Active fermentation should start within 12 hours. If no activity is seen in 24 hours, then add more yeast.
Put the fermenter in a protected area like the bathtub. If foam escapes it will run down the drain and is easy to clean. The temperature here is usually about the most stable in the house. Animals and small children are fascinated by the smell and noises from the airlock, so keep them away.
The airlock should be bubbling in twelve hours. Maintain a consistent temperature if possible. A fluctuating temperature strains the yeast and could impair fermentation. If the temperature drops overnight and the bubbling stops, simply move it to a warmer room and it should pick up again. The yeast does not die, it merely goes dormant. You may need to swirl the fermenter to rouse the yeast off the bottom, but do not shake the fermenter at this stage though.
Bottom line- if the temperature deviates too much or goes above 80F, the fermentation can be affected, which then affects the flavor. If it goes too low, the ale yeast will go into hibernation.
The fermentation process can be very vigorous or slow; either is fine. The secret to a good fermentation is in providing enough active yeast. Fermentation time is a sum of several variables with the most significant probably being temperature. It is very common for an ale with an active ferment to be done in a short time. It could last a few days, a week, maybe longer. Any of the above is acceptable. Two to three days at 70F is typical for the simple ale being described here.
If the fermentation is so vigorous that the foam pops the airlock out of the lid, just rinse it out with sanitizer and wipe off the lid before replacing it. Contamination is not a big problem at this point. With so much coming out of the fermenter, not much gets in. Once the bubbling slows down however, do not open the lid to peek. The beer is still susceptible to infections, particularly anaerobic ones like Lacto Bacillus, found in your mouth. The beer will do just fine if left alone for a minimum of two weeks.
The fermentation of malt sugars into beer is a complicated biochemical process. It is more than just the conversion of sugar to alcohol, which can be regarded as the primary activity. Total fermentation is better defined as three phases, the Adaptation or Lagtime phase, the Primary or Attenuative phase and a Secondary or Conditioning phase. The yeast do not end Phase 2 before beginning Phase 3, the processes occur in parallel, but the conditioning processes occur more slowly. As the majority of simple sugars are consumed, more and more of the yeast will transition to eating the larger, more complex sugars and early yeast by-products. This is why beer (and wine) improves with age to a degree, as long as they are on the yeast. Beer that has been filtered or pasteurized will not benefit from aging.
Immediately after pitching, the yeast start adjusting to the wort conditions and undergo a period of high growth. The yeast use any available oxygen in the wort to facilitate their growth processes. They can use other methods to adapt and grow in the absence of oxygen, but they can do it much more efficiently with oxygen. Under normal conditions, the yeast should proceed through the adaptation phase and begin primary fermentation within 12 hours. If 24 hours pass without apparent activity, then a new batch of yeast should probably be pitched.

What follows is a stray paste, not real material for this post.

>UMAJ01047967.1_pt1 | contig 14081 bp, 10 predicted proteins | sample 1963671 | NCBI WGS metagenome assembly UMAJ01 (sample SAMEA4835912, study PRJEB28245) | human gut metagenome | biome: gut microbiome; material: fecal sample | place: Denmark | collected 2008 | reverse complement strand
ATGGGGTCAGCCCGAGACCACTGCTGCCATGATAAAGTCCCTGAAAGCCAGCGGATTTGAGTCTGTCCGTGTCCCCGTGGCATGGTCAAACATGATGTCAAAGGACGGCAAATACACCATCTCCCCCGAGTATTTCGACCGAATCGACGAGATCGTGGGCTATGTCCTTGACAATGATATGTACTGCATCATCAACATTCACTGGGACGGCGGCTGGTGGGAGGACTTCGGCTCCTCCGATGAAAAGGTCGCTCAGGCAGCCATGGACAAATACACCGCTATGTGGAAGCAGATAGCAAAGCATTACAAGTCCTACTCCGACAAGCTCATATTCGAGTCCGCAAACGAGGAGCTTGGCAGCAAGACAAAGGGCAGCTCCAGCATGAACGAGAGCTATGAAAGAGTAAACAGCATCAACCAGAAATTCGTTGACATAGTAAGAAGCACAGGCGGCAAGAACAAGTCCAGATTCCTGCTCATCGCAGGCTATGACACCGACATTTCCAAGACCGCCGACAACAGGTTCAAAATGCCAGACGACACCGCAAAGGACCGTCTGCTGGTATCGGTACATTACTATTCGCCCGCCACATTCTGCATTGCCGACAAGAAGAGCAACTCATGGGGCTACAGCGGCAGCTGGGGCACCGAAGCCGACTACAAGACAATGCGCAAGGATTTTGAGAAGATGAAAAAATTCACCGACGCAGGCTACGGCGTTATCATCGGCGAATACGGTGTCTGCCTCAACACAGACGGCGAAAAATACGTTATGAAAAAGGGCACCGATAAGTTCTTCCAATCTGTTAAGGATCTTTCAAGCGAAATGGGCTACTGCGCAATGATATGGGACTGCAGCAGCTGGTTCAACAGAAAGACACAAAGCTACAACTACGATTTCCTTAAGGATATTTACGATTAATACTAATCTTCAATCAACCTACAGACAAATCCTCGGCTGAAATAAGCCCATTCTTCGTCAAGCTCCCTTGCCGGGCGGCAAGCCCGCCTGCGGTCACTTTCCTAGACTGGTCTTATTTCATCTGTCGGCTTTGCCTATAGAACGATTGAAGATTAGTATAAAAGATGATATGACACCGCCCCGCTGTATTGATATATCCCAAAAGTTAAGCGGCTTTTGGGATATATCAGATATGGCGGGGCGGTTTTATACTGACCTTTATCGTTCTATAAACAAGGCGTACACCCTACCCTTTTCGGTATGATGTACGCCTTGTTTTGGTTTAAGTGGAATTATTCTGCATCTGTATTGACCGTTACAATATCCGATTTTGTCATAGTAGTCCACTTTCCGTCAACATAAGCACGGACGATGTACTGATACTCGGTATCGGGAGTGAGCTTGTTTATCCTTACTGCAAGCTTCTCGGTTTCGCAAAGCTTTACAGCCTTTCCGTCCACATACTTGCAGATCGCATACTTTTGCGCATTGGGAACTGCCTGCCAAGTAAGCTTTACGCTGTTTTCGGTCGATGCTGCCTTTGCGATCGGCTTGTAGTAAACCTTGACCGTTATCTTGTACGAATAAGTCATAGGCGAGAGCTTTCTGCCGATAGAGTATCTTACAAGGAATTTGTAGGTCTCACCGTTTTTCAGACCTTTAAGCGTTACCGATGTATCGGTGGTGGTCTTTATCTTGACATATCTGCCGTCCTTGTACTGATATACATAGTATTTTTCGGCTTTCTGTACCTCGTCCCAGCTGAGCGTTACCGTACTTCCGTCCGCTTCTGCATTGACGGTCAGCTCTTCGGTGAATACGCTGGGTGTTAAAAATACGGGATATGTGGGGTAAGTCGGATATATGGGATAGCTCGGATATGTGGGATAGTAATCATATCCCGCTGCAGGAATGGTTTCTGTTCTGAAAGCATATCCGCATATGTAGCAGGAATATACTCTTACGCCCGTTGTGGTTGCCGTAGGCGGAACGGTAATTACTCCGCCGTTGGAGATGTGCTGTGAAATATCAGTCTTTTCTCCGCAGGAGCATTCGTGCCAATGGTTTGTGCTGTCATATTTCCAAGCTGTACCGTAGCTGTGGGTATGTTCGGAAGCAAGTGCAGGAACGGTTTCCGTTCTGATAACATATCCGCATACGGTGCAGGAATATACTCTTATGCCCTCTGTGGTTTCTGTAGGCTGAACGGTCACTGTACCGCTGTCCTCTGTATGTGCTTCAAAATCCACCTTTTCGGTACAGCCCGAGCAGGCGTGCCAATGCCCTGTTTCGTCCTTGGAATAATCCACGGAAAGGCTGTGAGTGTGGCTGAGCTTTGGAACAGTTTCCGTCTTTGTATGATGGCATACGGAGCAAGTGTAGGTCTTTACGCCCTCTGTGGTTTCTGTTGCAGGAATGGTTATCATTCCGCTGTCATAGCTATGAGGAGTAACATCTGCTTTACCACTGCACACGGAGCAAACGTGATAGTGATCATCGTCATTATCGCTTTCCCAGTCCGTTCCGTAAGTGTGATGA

The primary or attenuative phase is marked by a time of vigorous fermentation when the gravity of the beer drops by 2/3-3/4 of the original gravity (OG). The majority of the attenuation occurs during the primary phase, and can last anywhere from 2-6 days for ales, depending on conditions.
A head of foamy krausen will form on top of the beer. The foam consists of yeast and wort proteins and is a light creamy color, with islands of green-brown gunk that collect and tend to adhere to the sides of the fermenter. The gunk is composed of extraneous wort protein, hop resins, and dead yeast. These compounds are very bitter and if stirred back into the wort, could result in harsh aftertastes. Fortunately these compounds are relatively insoluble and are typically removed by adhering to the sides of the fermenter as the krausen subsides. Aftertastes are rarely, if ever, a problem.
As the primary phase winds down, a majority of the yeast start settling out and the krausen starts to subside. If you are going to transfer the beer off of the trub and primary yeast cake, this is the proper time to do so. Take care to avoid aerating the beer during the transfer. At this point in the fermentation process, any exposure to oxygen will only contribute to staling reactions in the beer, or worse, expose it to contamination.
Many canned kits will advise bottling the beer after one week or when the bubbling stops. This is not a good idea because the beer has not yet gone through the Conditioning phase. At this time the beer would taste a bit rough around the edges (e.g. yeasty flavors, buttery tones, green apple flavors) but these will disappear after a few weeks of conditioning.
The reactions that take place during the conditioning phase are primarily a function of the yeast. The vigorous primary stage is over, the majority of the wort sugars have been converted to alcohol, and a lot of the yeast cells are going dormant - but some are still active.
The Secondary Phase allows for the slow reduction of the remaining fermentables. The yeast have eaten most all of the easily fermentable sugars and now start to turn their attention elsewhere. The yeast start to work on the heavier sugars and clean up some of the byproducts they produced during the fast-paced primary phase. However, it is often a good idea to get the beer off of the trub during the conditioning phase, especially if the beer is going to sit on the trub for a long period of time, like in the case of lager beer. See my book, How To Brew for more information on lager brewing.